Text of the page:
Alan: Cool. We’re looking forward to getting our ears on new songs! What about current influences? Anything that might shape the new album? Musically and/or lyrically and politically.

Trey: If you know Dying Fetus, we always do a little bit of social commentary about what’s going on at the time in the world around us; in our personal lives; war within the whole geographic world scenario. I can’t tell you one specific idea because I’d be kinda letting the cat out of the bag, but you can count on a couple of just straight-up brutal songs and a couple of songs that are “what the fuck is up with the world?”, you know?

Alan: Are there any bands in particular that you are listening to at the moment?

Trey: Not really. I don’t want to be too influenced by what’s going on. One of my roommates is Darren Morris; he’s the guitar player for Misery Index, and they wrote their latest album at my house, and they were like “Do you want to hear it?” and I’m like “No. I don’t want to know about it until it’s out. Because I don’t want to put my two cents in on your project and I don’t want to be too influenced by what you’re doing.”

Alan: Even subconsciously…

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Trey: Right. Exactly. You go “Oh, they did a cool thing there”, and next thing you know, you hear it on the Fetus album, and it’s like “Oh… I see what you did there”. I try to just keep it as neutral as possible in my own mind. But really, John and Sean are the guys who put the music together. I kinda just throw beats on guitar lines, and I’ll go “That’s a cool part”. So that’s how that’s going to go down.

Alan: So speaking of the dynamics in the band; you’re what you might call “the new guy”; but you’ve been with the band about eight years now…

Trey: Yeah, going on eight now…

Alan: So this is the most consistent the band has been since it was formed. Do you feel like it’s solid?

Trey: Yeah. None of us are going anywhere. This is our lives and this is what we do, and what we are. This is our chance for glory! If there’s any to be had!

Alan: When you’re all living in such close proximity on tour buses, are there ever personality clashes?

Trey: Not within our group as the three band members in Fetus. We know each other’s personalities. We know when somebody needs their space. We know when somebody needs a hand.

Alan: But you’re also sharing a bus with two other bands. Does that sometimes cause friction?

Trey: Not right now! No. Everybody’s an adult. Let’s put it that way. Especially when you’re doing a six-and-a-half week run. You just gotta let it be like water off your back. Just let it run off you.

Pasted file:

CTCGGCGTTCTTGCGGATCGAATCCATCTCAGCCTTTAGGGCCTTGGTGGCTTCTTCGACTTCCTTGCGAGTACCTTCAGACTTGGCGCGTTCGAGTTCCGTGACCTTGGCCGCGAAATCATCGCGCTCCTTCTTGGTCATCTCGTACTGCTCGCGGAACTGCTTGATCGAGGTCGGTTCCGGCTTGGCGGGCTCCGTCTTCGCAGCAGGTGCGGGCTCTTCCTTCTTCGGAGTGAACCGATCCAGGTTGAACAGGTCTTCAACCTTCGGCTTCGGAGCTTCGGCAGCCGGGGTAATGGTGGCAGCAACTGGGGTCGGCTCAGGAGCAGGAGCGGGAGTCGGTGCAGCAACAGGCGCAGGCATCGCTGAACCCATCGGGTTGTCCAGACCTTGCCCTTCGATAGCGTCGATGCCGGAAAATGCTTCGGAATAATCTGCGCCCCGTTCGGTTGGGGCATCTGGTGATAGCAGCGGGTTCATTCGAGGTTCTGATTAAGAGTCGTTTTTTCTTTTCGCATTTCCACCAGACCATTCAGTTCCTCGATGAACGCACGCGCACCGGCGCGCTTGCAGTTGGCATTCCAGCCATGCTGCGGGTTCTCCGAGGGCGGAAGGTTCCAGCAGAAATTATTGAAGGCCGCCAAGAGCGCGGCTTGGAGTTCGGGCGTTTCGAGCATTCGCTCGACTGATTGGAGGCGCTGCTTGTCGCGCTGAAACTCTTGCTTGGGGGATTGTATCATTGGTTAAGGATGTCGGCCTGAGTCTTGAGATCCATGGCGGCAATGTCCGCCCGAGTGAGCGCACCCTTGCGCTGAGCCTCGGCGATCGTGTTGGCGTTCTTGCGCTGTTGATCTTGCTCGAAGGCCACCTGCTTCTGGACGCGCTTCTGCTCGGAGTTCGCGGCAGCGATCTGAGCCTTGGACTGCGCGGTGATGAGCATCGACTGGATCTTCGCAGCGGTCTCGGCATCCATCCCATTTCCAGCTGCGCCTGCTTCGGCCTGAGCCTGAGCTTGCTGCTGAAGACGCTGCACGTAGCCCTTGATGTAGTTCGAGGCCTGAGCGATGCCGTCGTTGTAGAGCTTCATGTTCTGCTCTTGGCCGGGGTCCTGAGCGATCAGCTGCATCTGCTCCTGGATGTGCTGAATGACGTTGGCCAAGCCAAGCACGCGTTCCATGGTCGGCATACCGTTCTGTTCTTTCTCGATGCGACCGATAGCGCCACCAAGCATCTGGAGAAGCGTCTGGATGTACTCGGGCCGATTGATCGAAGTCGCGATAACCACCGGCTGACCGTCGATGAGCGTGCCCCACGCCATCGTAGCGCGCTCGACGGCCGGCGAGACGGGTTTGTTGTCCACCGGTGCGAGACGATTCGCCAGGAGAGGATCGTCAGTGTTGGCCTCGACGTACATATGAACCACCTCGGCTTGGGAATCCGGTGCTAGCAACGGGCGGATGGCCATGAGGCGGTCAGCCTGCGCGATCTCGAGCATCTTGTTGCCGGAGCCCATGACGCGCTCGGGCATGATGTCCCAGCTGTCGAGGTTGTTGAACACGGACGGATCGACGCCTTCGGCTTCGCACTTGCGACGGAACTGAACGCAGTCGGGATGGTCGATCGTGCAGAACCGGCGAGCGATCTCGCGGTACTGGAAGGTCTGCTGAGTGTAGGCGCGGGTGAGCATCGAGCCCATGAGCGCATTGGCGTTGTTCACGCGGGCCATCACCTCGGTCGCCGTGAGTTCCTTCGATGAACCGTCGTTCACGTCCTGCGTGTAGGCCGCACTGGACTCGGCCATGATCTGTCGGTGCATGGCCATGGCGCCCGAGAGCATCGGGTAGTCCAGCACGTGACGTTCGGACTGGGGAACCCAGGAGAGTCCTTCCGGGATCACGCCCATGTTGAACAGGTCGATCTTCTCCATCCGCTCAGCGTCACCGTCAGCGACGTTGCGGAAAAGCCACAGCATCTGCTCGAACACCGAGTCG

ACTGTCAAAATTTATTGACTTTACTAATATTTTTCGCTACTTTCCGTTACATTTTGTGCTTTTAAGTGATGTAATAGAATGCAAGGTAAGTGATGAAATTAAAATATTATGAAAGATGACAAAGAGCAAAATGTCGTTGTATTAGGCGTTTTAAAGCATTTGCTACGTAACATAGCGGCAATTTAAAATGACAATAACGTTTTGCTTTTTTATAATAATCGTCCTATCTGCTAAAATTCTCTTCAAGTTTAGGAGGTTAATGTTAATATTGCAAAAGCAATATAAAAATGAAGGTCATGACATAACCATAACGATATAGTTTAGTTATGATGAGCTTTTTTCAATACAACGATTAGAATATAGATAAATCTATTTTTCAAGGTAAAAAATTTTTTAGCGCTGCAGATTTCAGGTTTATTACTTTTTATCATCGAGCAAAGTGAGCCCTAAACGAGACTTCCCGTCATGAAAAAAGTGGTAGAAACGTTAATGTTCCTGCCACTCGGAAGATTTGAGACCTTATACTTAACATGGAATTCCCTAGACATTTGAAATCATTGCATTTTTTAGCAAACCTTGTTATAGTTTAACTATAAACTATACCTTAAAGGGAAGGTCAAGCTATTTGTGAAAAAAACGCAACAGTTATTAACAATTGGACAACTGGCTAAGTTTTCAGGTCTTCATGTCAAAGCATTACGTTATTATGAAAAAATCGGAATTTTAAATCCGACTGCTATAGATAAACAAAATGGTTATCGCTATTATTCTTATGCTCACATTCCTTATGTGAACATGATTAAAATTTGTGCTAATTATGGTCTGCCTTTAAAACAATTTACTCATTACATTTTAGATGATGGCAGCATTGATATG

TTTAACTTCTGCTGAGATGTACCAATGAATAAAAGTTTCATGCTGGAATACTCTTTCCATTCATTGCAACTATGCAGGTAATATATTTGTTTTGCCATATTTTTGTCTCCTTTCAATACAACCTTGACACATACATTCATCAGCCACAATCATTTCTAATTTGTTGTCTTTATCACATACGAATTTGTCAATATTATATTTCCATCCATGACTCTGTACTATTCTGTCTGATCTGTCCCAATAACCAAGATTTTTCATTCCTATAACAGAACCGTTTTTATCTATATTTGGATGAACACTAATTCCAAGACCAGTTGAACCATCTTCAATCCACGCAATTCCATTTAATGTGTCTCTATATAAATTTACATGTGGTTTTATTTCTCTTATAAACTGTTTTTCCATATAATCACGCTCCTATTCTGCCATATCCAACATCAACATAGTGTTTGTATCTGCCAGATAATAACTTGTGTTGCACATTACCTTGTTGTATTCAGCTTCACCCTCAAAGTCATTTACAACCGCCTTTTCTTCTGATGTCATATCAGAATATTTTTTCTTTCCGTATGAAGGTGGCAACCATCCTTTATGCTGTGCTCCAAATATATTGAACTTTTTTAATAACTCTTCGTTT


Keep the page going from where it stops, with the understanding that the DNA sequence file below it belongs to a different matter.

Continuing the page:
Alan: Tell me what your friends and family think about Dying Fetus and songs like “Kill your Mother. Rape your Dog”.

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Trey: Well, my Dad wears a Dying Fetus hat and shirt when he goes to the grocery store! So I’d say he’s pretty proud about it. I think John’s family has seen that he’s been able to make this into a life, and whatever reservations they had in the past like “Get a real job” kind of stuff; they were like “Well, you made it work”. Right now, I think all of our families are supportive of what we do.

Alan: The name of the band was originally chosen intentionally to shock…

Trey: Absolutely!

Alan: Do you still feel pressure to continue to shock?

Trey: Well yeah, we have to maintain a certain level of disgusting and appalling imagery and sound to appease our fans that we already have. But with a name like Dying Fetus, we’re never going to get big big big. We’re never going to get Metallica-big. I’d love for that to happen, but we know our place. We’re a death metal band.

Alan: Do you think the choice of name for the band has already restricted your success, even as a death metal band?

Trey: Absolutely. Oh yeah.  Rumour has it, through our manager, that we had supposedly been offered spots on some pretty big tours and festivals in the U.S. And then the sponsors of the tour said “No. We don’t want our product associated with this band”. And we’ve had companies offer to endorse us and provide us with advertising money for our tours and stuff, and then the legal department gets wind of who we are, and they’re like “Nope. Not happening any more”. But then again, if you’re a death metal fan and you’re new to death metal, and you’re interested in finding the disgusting place where we reside, you’ll look through the CDs and you’ll see that name and you’re going to pick it up.

Alan: So it works both ways. Has anyone ever regretted choosing that route?

Trey: We’re not changing name any time soon! Ever. If you see any of us doing something else, it’s going to be in another project with a different name. But what Dying Fetus is, is always going to be Dying Fetus.